Illustration by Kati Szilagyi for Resy

Raven Smith Eats OutLondon

Raven Smith Gets Caught Red-Handed at Bar Italia


It’s hard to accurately describe a working week in the year of our lord 2023. Lockdown meant torture-zooms and pyjama bottoms and we’ve never really got back to fighting fit. Maybe this week saw you working from home, or hot desking in a warehouse sliced into pods, or perhaps you spent days open plan toiling with co-tormentors trying to break into the best lunch clique?

If you’re not a media type, I assume you were feudally working the fields with your rough, bucolic hands — reaping, sowing, livestocking. Maybe skinning a rabbit and eating its flesh and lighting a fire with sticks. Work sucks, I know, but however small your personal cog is in the great machine of capitalism, the week is always the week and, thankfully, Friday night will always be Friday night.

Ah, Friday night, the transitional line break where the misdeeds and mistreatments of employment can be sidestepped as you ease into the familiar jacket of the weekend. Friday night is a psychological Never-Neverland: not quite the week and not quite the weekend. A work day that dissolves into a seltzer of fun — your solid becomes a liquid becomes a gas. Where Saturday is a going-out top, Friday is a shedding of your work skin like a corporate snake.

I’m a bit spoilt for neighbourhood locals as the sun downs in Soho, but nothing Friday nights me like Bar Italia, a Frith Street institution. Nearly everyone I know loves a lil daylight cappuccino or pre-game vino, or post-pint panini at Bar Italia, and yet I can’t find any former reviews of the Italian stalwart online. I’m not sure if this is suspicious, or cool? Is Bar Italia an open secret? Should it not be spoken of in order to protect it? I’m suddenly worried Bar Italia is the fight club of Soho jaunts, but it’s right there on the street with two neon signs and a hoard of people nursing tumblers on the pavement.

Bar Italia is not strictly al fresco, it’s essentially a long, mirrored, stooled corridor, making it Soho’s chicest narrow way, a thin slice of Italian torta in central London. The outside tables are chequered and wind-clipped, the bar has a Time Team-looking Gaggia coffee machine, churning out the best coffee in London (to disagree with me here is to waste valuable Friday night minutes), but I come here for the red drinks.

There are no airs, no graces. Bar Italia is the opposite of a pop-up, an immovable feast, it feels so forever-ry, reaching backwards and forwards in time as you sit and sip.

I don’t know your personal predilections, but do you ever feel I like you’re going to die if you don’t get some salt and vinegar crisps? This is how I feel about red drinks. I love a Martini, dirty or dry, but the pure gin or vodka can be cruelly alcoholic, leaving me susceptible to early-onset merriment and accidentally offending present company. I like something slower, moodier, a reviver with a footnote, a sliding doors for my night. Sour drinks are nice. Bitter drinks, too. Who among us can resist a half pint and a shot? But nothing comes close to the transformative power of a red drink. A ruby red spritz is a warning shot for merriment. It’s a few spirituous lengths of an alcoholic plunge pool, with the ability to nestle your psyche into the deep shag carpet of your weekend.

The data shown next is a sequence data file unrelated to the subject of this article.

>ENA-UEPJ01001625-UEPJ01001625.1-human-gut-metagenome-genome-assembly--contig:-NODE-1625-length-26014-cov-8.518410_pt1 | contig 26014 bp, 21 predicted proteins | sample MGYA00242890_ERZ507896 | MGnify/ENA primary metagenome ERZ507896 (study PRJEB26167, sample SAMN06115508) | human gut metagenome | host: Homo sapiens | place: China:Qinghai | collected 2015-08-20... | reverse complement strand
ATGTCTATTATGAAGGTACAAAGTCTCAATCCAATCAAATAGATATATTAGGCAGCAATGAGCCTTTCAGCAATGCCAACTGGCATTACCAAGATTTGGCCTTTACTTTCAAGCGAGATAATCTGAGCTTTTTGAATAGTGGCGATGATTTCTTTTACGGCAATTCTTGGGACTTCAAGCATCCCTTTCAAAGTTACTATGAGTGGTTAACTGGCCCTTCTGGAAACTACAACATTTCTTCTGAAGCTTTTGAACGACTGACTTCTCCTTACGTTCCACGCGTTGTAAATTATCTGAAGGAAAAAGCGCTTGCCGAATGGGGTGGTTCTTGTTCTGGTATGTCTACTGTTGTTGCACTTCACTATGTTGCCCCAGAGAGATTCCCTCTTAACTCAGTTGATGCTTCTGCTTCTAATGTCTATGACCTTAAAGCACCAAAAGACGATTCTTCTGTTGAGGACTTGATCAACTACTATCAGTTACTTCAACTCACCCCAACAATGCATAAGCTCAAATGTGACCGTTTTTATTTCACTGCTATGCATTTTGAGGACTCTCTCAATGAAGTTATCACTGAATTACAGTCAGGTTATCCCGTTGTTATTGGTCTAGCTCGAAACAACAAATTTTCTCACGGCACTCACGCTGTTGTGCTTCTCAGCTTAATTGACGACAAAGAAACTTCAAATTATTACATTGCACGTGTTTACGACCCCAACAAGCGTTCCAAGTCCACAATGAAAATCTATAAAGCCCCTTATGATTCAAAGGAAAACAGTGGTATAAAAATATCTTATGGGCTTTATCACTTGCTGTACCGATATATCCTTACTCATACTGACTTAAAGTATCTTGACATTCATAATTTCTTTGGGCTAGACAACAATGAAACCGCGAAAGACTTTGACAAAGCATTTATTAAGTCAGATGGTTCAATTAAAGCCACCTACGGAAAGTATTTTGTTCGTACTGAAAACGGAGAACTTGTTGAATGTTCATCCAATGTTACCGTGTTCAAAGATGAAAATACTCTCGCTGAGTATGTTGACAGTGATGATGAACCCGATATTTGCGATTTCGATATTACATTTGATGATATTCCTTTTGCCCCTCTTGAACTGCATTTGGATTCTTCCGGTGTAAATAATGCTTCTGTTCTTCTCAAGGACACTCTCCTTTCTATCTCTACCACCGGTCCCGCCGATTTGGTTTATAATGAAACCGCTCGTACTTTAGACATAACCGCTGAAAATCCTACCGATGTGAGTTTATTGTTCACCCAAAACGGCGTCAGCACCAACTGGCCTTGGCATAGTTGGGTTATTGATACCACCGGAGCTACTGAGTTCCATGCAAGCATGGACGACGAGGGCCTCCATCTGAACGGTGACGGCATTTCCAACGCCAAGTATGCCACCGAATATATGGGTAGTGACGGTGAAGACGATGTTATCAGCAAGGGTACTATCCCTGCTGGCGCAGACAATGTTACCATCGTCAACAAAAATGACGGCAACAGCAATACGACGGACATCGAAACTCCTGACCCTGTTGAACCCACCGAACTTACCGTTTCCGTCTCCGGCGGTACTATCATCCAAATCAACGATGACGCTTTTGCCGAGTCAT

Aperol has infiltrated popular consciousness, a pandemic of sickly sweetness, which is fine if you’re a touch older and trying to get your groove back. By all means order a Negroni sbagliato with prosecco if you enjoyed it on Tik Tok. I’m still a devout follower of the father, the son, and the holy spritz, and Bar Italia will do me one with ruby-red Campari (without serving it in that giant Milanese Instagram goblet). Italia has a cicchetti menu, too, but you needn’t stray too far from olives (olives are obligatory with red drinks, I don’t make the rules).

In London, it’s easy to find bars as overworked as you are this week. Another mixologist in a waistcoat that spends 20 minutes doing you a gin and tonic with ‘smashed cukes.’ I don’t mind pomp, I don’t mind ceremony, but Friday nights are about ease. Bar Italia is not not a bit rundown, a bit hardy, a bit lived in. It’s decorated with Italian memorabilia and flags, a ceiling of miniature Pantones appears at Christmas, but it’s just so un-bougie, un-modernised, a relic that feels reliable rather than raggedy.

Having opened on Frith in 1949, you can draw clear lines to that postwar make-do-and-mend resolve, of building things to last and taking care of them. There are no airs, no graces, no overbearing, overly polite staff. It’s the opposite of a pop-up, an immovable feast, it feels so forever-ry, reaching backwards and forwards in time as you sit and sip.

It’s unpretentious, un-Michelin, more moody than foodie. This is exactly the kind of authenticity brands are trying to cook up in focus groups. And this is where you need to start your weekend, before your hope flares and then goes out like a match. Remember the power of booze and bar snacks and optimise your Friday night: catch yourself red-handed at Bar Italia.


Raven Smith is a cultural commentator, best-selling author, and a columnist at Vogue. Buy Raven Smith’s Men, his latest book, and follow him on Instagram here. Follow Resy, too.